7. Whedon’s favorite character to write is Natasha. “She has a special place in my heart – there is one scene in each movie that was filmed pretty much unchanged from the first draft, and they’re both Natasha scenes. She’s just somebody that I feel like I get.” We’re starting the petition for a Whedon-helmed Black Widow movie here, guys.
8. New recruits Quicksilver (Aaron Taylor-Johnson) and Scarlet Witch (Elizabeth Olsen) initially join forces with James Spader’s Ultron against the Avengers, creating a very different balance of power than solo villain Loki. “Instead of Ultron giving a lot of speeches so everybody knows what he’s thinking, it’d be nice if he had some allies,” Latcham explains.
“The story that Joss put together with these two kids is really sweet and poignant, and you really understand why they would start on this side of the line. It’s a great journey that they go on, from being these rough and tumble kids in Eastern Europe who blame the West, and the Avengers for the plight, the power structure of the world that keeps kids like them down. Over the course of it they realize maybe the Avengers are here for good reason.”
9. But the brother-sister duo have legitimate beef with one Avenger in particular. “Our characters have a lot of anger, especially towards Tony Stark, and we want revenge,” says Olsen. “We meet Ultron, and he’s someone who preaches peace and… believes what we believe, which is that the Avengers create destruction and that Tony Stark’s bomb is responsible for killing our parents.”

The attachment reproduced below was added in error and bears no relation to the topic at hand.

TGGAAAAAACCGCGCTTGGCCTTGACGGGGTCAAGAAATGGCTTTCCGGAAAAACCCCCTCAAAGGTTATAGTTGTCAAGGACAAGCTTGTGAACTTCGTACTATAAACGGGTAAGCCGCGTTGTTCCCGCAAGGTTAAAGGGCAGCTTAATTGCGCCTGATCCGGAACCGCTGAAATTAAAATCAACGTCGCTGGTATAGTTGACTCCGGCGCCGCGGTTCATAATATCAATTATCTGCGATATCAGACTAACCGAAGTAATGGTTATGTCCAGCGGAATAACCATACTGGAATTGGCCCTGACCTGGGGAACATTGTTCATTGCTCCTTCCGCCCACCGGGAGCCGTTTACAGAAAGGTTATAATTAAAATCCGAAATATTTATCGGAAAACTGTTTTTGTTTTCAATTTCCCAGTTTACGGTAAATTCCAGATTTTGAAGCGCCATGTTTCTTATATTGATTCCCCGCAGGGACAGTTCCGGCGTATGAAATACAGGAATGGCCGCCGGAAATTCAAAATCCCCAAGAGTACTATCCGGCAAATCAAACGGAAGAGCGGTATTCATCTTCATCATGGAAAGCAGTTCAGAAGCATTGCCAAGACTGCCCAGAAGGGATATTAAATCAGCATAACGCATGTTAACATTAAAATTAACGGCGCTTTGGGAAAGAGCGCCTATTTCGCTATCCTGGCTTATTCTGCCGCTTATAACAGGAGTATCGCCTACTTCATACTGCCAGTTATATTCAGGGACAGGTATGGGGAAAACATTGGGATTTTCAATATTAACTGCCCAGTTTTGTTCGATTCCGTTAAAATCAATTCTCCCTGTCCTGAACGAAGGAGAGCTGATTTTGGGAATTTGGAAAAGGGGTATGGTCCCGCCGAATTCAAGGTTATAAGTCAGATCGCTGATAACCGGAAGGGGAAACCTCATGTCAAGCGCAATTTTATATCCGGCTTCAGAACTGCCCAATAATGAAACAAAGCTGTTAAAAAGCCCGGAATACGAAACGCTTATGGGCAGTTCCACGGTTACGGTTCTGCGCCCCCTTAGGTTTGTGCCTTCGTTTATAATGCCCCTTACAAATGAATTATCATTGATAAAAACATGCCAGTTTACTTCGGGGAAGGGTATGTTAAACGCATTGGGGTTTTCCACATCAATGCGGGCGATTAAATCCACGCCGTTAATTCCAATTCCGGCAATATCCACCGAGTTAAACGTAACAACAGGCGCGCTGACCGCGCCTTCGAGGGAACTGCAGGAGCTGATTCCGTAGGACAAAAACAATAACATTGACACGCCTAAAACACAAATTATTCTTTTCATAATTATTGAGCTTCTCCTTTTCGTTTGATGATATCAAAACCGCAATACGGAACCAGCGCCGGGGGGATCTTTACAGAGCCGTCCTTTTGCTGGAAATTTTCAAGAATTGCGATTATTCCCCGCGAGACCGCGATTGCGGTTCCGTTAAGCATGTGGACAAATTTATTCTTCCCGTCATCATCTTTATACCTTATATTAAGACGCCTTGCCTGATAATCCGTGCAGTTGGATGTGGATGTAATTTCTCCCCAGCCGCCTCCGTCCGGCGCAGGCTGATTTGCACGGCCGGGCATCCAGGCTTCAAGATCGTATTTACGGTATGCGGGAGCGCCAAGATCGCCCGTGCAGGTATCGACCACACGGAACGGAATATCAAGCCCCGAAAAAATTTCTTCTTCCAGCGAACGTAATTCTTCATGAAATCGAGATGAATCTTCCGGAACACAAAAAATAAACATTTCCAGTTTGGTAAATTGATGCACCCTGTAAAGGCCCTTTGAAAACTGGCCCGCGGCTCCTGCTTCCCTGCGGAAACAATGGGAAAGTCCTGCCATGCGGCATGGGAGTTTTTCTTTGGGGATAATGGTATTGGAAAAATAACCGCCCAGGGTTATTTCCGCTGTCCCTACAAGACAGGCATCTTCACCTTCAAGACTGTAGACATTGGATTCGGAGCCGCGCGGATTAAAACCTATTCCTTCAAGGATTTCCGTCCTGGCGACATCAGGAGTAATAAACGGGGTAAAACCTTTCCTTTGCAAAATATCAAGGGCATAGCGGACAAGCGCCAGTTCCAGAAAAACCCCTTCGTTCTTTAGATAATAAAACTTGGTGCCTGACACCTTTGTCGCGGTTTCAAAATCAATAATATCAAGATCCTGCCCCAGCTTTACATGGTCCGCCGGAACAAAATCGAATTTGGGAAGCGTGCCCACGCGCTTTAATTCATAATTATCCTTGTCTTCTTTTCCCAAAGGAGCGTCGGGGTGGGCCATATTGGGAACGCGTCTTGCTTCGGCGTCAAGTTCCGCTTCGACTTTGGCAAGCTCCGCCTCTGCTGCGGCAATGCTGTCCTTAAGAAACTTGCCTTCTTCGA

Unsurprisingly, their alliance with Ultron ends up turning sour, and Olsen reveals that “my character ends up really having to deal with her ignorance. A lot of problems that happen towards the end of the film are her responsibility.”
10. As trailers have indicated, there’s dissent in the Avengers ranks too. Where the first film saw them begin divided and gradually come together, Age of Ultron begins with them united and gradually tears them apart thanks to Ultron, Quicksilver and Scarlet Witch’s divide-and-conquer strategising.
(An aside for Buffy fans – to us, the arc of Ultron sounds not unlike that of season four two-parter ‘The Yoko Factor’ and ‘Primeval’, when Adam sought to distance the Scoobies from one another before they defeated him by reuniting into one super-being.)
“The larger threat individually isolates each of us,” Chris Hemsworth explains. “It’s quite a personal kind of threat, and Thor is potentially seeing the bigger picture here – he has a whole other sort of journey for a while, where he kind of goes ‘Hang on, this is part of something else, I think’.”